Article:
It helps your case as an NBA player if you're seven feet tall and can shoot from long-range, but Dirk Nowitzki wasn't just made that way. He didn't just grow up with the ability to shoot 38 percent from three-point land on over 5,000 attempts throughout his career. He didn't perfect his impossible-to-replicate and even more impossible-to-guard turnaround Js without putting in the effort he needed in order to do so.
No, he put in a ton of work to become the dominant scorer that he was. According to teammate J.J. Barea and longtime opponent J.J. Redick, his tendencies for getting up shots in the gym were "maniacal." The two discussed the future Hall of Famer's ethic on the latest episode of "The Old Man and the Three," co-hosted by Tommy Alter.
"...I used to watch Dirk. I was like, yo, if I do 25 percent of what he does, I'm good," Barea said, with a laugh. "If I shoot 25 percent of what he shoots, I'm going to be straight."
And Barea wasn't talking about his shooting percentage. He was talking about the vast quantity of shots that Nowitzki would put up in practice sessions before the next game.
"It was the craziest preparation ever, man. It was insane," Barea recalled. "We used to have meetings with him the night before games to (say) like, 'yo Dirk, you can't go to the gym tonight. You can't go.'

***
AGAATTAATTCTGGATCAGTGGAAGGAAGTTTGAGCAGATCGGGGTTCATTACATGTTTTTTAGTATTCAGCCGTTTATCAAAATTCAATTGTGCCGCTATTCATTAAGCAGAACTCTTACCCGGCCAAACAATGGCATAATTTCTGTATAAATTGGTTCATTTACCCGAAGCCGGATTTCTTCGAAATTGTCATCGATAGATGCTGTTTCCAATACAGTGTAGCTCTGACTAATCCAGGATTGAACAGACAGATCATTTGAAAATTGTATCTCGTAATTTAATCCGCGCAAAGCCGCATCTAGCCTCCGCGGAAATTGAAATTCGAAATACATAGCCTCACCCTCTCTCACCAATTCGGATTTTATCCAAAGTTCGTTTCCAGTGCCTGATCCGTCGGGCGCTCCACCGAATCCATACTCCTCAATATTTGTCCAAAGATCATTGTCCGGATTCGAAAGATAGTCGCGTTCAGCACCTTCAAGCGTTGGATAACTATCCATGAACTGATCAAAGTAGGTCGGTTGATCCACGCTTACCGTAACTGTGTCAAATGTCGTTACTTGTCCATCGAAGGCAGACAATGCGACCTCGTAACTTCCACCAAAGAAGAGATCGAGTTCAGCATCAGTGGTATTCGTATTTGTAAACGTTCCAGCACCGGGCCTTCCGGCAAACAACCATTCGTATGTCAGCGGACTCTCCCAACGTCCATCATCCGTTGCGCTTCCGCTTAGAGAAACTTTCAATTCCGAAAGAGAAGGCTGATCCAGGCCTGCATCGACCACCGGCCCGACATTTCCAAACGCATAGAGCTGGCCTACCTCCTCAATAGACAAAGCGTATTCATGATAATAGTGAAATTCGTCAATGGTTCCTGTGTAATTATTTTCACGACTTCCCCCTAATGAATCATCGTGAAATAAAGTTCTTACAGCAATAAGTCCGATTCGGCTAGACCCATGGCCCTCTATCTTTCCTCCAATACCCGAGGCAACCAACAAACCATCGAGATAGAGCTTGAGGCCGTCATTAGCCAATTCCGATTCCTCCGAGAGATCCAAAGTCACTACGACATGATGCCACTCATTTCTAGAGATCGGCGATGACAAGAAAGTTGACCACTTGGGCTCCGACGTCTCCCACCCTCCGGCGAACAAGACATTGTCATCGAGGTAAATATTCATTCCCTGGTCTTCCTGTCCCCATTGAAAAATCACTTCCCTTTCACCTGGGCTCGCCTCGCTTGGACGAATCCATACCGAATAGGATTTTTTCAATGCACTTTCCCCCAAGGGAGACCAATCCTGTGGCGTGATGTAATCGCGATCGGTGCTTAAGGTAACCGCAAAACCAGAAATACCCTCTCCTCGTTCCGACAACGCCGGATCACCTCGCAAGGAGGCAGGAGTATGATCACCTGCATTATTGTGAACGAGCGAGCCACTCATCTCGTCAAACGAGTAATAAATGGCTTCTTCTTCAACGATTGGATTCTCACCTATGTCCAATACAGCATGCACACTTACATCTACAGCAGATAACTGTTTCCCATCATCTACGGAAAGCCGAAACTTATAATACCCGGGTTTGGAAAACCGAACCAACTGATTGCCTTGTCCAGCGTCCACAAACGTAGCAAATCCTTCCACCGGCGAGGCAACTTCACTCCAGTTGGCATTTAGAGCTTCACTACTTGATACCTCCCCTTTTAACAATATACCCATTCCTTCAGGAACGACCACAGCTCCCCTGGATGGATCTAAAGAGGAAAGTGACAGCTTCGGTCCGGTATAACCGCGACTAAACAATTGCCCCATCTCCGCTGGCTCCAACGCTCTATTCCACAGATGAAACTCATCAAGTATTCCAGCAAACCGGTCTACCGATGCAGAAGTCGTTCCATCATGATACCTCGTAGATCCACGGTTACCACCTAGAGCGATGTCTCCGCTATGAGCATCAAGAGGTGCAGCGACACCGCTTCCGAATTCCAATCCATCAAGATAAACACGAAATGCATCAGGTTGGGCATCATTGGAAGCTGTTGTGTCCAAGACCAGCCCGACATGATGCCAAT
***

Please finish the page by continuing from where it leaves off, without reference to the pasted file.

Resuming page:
"He's like, 'no, I gotta go get my routine.' I'm like 'no, we need you fresh for tomorrow, you can't go tonight.' And it was always like that argument. We always had fights with him about it."
Sound familiar? It sure did to Redick and Alter, who immediately drew comparisons to another great one: Kobe Bryant. Business Insider's Scott Davis and Connor Perrett compiled 24 examples of Kobe's intense work ethic after the all-time great passed away earlier in 2020, including the tidbit where Michael Jordan himself said that Kobe had worked hard enough to earn a comparison to MJ. Any comparison to Kobe in terms of work ethic and drive to get better through practice can't be made casually, and it seems as though Dirk truly did have that same approach.
"It was similar to Kobe in a way. [He] and Kobe used to talk a lot, and they were fans of each other," Barea said. "...I heard a bunch of stories about Kobe being like Dirk and Dirk being like Kobe."
It's no coincidence that they're both remembered — and will always be remembered — as two of the greatest players the league has ever seen, and this is just one testament to that honor.